Dip in Melakwa Lake

For months we have been trying to swim at an alpine lake but the waters have always been too cold. The summer months are quickly speeding by and we are rapidly running out of time to get that swim in before the cold fall rains arrive, so we figured for our first hike of September we might as well try again. We chose Melakwa Lake near Snoqualmie Pass as our destination and set off on a bright warm Saturday.


Highway sounds from above?

The trail starts a few miles west of the pass at the Denny Creek Campground, between the split eastbound and westbound sections of I-90. However, we didn’t realise we would be in this section of the highway’s vicinity until we heard a significant amount of traffic noise above us. We were very startled as we looked up and saw the massive structure towering right next to us.


Under the Highway

While driving this section of I-90 you feel like you are much closer to the hillside and nowhere near as high off the ground. It was really neat seeing the roadbed from this new vantage point, and it made for a few awesome pictures.


Keekwulee Falls

After losing the finally persistent highway sound and passing a few waterfalls we reached Melakwa Lake and our long awaited mountain swim.


Hoping for warm waters

Sections of the trail were exposed and quite steep, so we were very warm and ready for a dip when we arrived. However, there were signs the weather was turning. We quickly changed into our swimsuits as the wind started to pick up and ominous clouds began to build above the peaks, creating interesting shadows dancing around us.


Thunderstorm coming?

We had made it this far and were not about to let a little wind stop us, so we jumped (slowly waded) into the lake. Between the snow fed stream water and the chilly gusts it was not the most enjoyable experience, especially after completely dunking ourselves. At least we can now say we went swimming (shivering movements count) in a mountain lake this summer.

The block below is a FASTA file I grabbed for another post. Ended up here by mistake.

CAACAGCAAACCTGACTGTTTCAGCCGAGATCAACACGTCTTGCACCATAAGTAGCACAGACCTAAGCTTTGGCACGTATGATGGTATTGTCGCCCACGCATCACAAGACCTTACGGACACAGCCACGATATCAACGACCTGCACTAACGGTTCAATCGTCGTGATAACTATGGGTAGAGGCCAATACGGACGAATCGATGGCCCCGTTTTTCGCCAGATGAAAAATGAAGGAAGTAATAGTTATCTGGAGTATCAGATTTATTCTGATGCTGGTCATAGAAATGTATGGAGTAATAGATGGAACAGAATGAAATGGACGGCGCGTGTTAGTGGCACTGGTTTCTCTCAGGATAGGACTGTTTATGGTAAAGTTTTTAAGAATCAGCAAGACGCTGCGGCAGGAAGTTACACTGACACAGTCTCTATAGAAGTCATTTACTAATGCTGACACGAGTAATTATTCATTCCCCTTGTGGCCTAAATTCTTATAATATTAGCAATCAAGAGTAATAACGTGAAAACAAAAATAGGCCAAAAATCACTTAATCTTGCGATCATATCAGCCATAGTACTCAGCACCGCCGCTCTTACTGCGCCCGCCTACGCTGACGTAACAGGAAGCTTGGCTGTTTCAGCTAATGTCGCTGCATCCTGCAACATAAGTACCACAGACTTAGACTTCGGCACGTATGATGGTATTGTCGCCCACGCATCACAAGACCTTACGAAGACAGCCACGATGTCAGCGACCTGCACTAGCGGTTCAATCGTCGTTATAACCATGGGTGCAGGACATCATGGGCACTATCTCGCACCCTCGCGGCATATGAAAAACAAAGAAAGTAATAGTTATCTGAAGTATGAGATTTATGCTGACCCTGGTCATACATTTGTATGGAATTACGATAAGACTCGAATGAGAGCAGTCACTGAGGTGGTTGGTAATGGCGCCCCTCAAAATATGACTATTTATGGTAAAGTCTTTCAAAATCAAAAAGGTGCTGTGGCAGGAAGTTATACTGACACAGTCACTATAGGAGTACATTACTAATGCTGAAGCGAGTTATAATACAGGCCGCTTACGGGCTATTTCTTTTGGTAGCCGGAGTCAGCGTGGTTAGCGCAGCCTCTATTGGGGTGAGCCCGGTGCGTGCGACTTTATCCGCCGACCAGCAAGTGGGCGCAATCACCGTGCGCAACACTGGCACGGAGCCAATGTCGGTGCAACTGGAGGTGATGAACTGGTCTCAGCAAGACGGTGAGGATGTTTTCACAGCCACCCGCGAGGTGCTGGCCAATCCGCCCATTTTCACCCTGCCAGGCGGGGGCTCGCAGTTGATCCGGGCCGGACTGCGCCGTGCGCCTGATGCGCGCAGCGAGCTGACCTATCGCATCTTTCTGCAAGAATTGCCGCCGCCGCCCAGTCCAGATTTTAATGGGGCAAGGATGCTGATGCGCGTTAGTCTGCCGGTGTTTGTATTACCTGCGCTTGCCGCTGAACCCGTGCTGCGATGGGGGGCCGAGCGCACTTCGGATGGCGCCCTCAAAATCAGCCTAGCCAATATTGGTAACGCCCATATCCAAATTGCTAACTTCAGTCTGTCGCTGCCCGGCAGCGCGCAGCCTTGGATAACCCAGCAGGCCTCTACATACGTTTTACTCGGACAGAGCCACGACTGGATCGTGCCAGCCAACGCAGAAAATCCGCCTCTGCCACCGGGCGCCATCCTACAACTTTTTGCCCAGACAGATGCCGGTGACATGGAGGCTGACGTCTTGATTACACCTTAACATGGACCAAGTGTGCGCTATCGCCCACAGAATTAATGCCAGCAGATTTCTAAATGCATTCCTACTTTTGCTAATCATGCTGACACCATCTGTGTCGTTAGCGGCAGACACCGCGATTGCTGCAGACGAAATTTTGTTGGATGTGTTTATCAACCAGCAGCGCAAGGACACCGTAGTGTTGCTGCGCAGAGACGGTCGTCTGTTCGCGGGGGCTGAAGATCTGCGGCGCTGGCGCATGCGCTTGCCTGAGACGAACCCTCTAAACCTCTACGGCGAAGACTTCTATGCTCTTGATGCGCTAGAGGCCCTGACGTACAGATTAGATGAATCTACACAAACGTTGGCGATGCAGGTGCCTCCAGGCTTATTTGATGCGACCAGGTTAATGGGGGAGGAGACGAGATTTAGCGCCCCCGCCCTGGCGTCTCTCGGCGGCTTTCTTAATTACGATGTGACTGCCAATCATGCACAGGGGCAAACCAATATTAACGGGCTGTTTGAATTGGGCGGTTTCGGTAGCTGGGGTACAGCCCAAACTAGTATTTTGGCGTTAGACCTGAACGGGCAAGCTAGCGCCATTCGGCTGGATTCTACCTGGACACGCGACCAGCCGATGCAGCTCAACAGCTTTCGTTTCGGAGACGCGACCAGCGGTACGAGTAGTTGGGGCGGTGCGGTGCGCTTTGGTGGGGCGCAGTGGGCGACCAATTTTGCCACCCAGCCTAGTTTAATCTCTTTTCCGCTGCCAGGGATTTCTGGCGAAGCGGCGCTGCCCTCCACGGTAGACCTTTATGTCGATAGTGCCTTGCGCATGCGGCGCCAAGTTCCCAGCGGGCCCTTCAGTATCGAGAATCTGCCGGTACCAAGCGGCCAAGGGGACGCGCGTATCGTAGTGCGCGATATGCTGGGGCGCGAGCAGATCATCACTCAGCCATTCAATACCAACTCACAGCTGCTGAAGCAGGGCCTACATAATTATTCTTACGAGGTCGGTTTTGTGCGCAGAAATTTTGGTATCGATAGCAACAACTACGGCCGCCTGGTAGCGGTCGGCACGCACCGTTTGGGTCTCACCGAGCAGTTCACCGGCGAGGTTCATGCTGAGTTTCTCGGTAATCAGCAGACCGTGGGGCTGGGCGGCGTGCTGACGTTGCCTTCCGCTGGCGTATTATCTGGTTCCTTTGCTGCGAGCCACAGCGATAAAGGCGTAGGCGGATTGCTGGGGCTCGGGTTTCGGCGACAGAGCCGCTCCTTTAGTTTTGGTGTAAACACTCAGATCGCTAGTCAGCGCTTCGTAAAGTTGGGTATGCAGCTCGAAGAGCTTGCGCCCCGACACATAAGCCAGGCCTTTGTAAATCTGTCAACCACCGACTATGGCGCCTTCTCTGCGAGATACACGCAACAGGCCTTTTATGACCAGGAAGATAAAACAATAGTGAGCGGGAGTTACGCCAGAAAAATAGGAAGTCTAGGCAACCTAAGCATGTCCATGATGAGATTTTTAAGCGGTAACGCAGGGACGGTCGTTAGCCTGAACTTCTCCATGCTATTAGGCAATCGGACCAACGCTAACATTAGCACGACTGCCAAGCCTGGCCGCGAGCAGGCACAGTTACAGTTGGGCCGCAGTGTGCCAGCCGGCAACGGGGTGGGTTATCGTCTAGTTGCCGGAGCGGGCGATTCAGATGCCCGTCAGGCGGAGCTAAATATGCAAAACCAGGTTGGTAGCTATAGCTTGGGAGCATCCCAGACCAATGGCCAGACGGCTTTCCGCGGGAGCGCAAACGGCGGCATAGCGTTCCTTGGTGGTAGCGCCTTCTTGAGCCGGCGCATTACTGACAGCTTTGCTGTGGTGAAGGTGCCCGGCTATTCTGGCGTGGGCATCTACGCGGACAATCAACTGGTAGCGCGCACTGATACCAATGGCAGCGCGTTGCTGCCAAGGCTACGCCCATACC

Cooling down the mountains

While the weather did make our trek down significantly colder it turned out no storm ever showed itself that day, which was just as well for us. We had already experienced enough cold water on our bodies for one afternoon and were very glad no rains came. While we did finally have our swimsuits with us we forgot our rain gear.


From the ground up…

Just before reaching the parking area I was summoned to take some pictures of a group of trees from the ground’s perspective. I happily obliged and ended up getting a great image from a unique angle. Taking these last few photos was a great idea that I would not have thought of, which is one reason why having another set of eyes (and thus potential photos) when you’re out can be a great help. Everyone sees things a little differently, opening you up to beautiful images otherwise missed.

Photos taken 1 September, 2014 with a Nikon D7100

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Ian Faulds

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